The UC Board of Regents approved an increase to undergraduate nonresident supplemental tuition during its last day of meetings at the UCSF Robertson Auditorium.
The regents board extensively discussed an action item sent by the UC Office of the President that would increase the tuition for out-of-state undergraduate students. The action item also included a financial aid provision directed specifically toward nonresident students.
According to the item, the tuition increase approved for nonresident students is 2.6 percent, or $762. Ten percent of the new nonresident supplemental tuition revenue created by the increase will be set aside to provide financial aid to both domestic nonresident and international undergraduate students with financial need.
The 2.6 percent increase will provide campuses with an estimated $28.9 million, according to UC spokesperson Claire Doan. Of that, $2.9 million will go to financial aid for out-of-state students, according to the item.
“State investment in the UC has not been sufficient to fill the revenue gap created by longer reduction in state support and a six-year tuition freeze,” said UC Berkeley Chancellor Carol Christ during the meeting.
Christ added that increasing nonresident student tuition has been “essential” so that the campus can meet the needs of all students and invest in instruction, advising, faculty, diversity and basic needs.
According to Doan, the increase in nonresident supplemental tuition is tied to the rate of inflation to keep the supplemental tuition flat in constant dollars.
“Because of most nonresident undergraduates’ greater financial resources — including a higher median family income and a lower rate of borrowing — the university does not expect this minor increase to affect their enrollment or timely progress toward graduation,” Doan said in an email.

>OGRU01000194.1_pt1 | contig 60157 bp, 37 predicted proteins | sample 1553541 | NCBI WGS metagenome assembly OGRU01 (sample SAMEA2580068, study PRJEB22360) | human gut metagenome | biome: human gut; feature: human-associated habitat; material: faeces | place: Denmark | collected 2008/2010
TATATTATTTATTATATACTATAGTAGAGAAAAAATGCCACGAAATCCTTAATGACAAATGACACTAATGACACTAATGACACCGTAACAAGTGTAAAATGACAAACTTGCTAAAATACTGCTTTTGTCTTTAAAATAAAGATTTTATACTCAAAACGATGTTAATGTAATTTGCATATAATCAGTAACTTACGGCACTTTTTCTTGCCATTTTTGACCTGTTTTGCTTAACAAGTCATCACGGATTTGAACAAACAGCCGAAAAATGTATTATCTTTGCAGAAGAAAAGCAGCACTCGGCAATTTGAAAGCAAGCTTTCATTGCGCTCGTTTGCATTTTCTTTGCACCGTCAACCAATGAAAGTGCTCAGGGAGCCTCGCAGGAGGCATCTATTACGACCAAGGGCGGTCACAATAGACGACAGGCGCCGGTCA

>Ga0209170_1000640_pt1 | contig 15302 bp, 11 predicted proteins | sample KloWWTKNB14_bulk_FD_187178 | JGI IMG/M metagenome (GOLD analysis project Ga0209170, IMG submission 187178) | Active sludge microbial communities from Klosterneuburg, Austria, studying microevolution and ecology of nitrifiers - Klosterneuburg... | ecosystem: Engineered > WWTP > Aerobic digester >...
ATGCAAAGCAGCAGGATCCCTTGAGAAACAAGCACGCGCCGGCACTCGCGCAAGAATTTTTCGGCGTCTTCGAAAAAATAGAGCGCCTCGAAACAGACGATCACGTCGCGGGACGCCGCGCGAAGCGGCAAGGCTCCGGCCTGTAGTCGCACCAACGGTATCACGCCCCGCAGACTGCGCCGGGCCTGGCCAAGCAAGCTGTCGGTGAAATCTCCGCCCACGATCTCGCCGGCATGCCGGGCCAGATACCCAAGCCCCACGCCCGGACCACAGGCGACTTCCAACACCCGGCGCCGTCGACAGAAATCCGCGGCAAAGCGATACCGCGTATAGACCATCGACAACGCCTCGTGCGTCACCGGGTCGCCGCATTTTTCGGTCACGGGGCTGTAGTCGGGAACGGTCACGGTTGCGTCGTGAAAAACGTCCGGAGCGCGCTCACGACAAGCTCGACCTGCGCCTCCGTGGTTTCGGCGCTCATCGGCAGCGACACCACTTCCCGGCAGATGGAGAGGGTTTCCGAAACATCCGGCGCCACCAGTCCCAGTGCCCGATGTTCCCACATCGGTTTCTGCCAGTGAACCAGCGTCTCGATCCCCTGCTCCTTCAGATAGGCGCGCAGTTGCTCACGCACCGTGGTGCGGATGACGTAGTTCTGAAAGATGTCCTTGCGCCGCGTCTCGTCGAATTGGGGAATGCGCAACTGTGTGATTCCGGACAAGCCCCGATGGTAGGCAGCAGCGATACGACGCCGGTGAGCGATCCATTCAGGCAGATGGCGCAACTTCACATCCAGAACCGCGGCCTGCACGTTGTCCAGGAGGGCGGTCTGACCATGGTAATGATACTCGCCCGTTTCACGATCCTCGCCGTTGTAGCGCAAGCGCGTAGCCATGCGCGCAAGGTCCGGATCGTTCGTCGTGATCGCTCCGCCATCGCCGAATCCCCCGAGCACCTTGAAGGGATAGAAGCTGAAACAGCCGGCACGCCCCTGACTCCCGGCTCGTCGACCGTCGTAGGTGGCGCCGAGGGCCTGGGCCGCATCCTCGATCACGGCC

However, this action did not pass without controversy. Twelve board members voted “yes” on the bill, while six voted “no.” Concerns were raised during the meeting about undocumented students who are not covered under AB 540. AB 540, according to Regent John Pérez, limits which undocumented students the university can provide financial aid to.
There is currently a proposed piece of legislation in place that would increase undocumented students’ access to financial aid.
Regent Lark Park said she believed that the action was going in the right direction, but she shared a few concerns.
Park brought up the fact that there are about 5,000 domestic nonresident and international students who have family incomes below $58,000 (or an equivalent amount for international students).
“If I had to think about how much does $2.9 million in financial aid give back with the $762 increase to cover that delta for them, you get up to 3,800 students, and that still leaves 1,200 students whose incomes or family incomes are pretty darn low. So that is my discomfort there,” Park said.
Other recommendations regarding tuition and structural development at UC Berkeley passed the board.
Pérez, a member of the Academic and Student Affairs Committee, brought forward recommendations for the board’s approval. One of these recommendations, which was approved, was an approval of a professional degree supplemental tuition for graduate and professional students in the Haas School of Business, which would shrink the differential that in-state students pay. According to Pérez, although the recommendation is a tuition increase, it would ultimately reduce the additional fee that in-state students pay. The recommendation would also help increase the number of in-state students within the program.
A recommendation regarding the 2020 Long Range Development Plan was brought to the board by Regent Hadi Makarechian, who sits on the Finance and Capital Strategies Committee. Makarechian’s recommendation involved the regents certifying a supplemental environmental impact report, among other documents, for the Upper Hearst Development project on UC Berkeley’s campus, which involves increasing space for the Goldman School of Public Policy and for housing.
This proposal was also adopted. According to Makarechian, the development plan would accommodate “additional academic space” and 158 units of additional housing for faculty. It would also involve tearing down some of the parking structure on the Upper Hearst lot and rebuilding a new structure.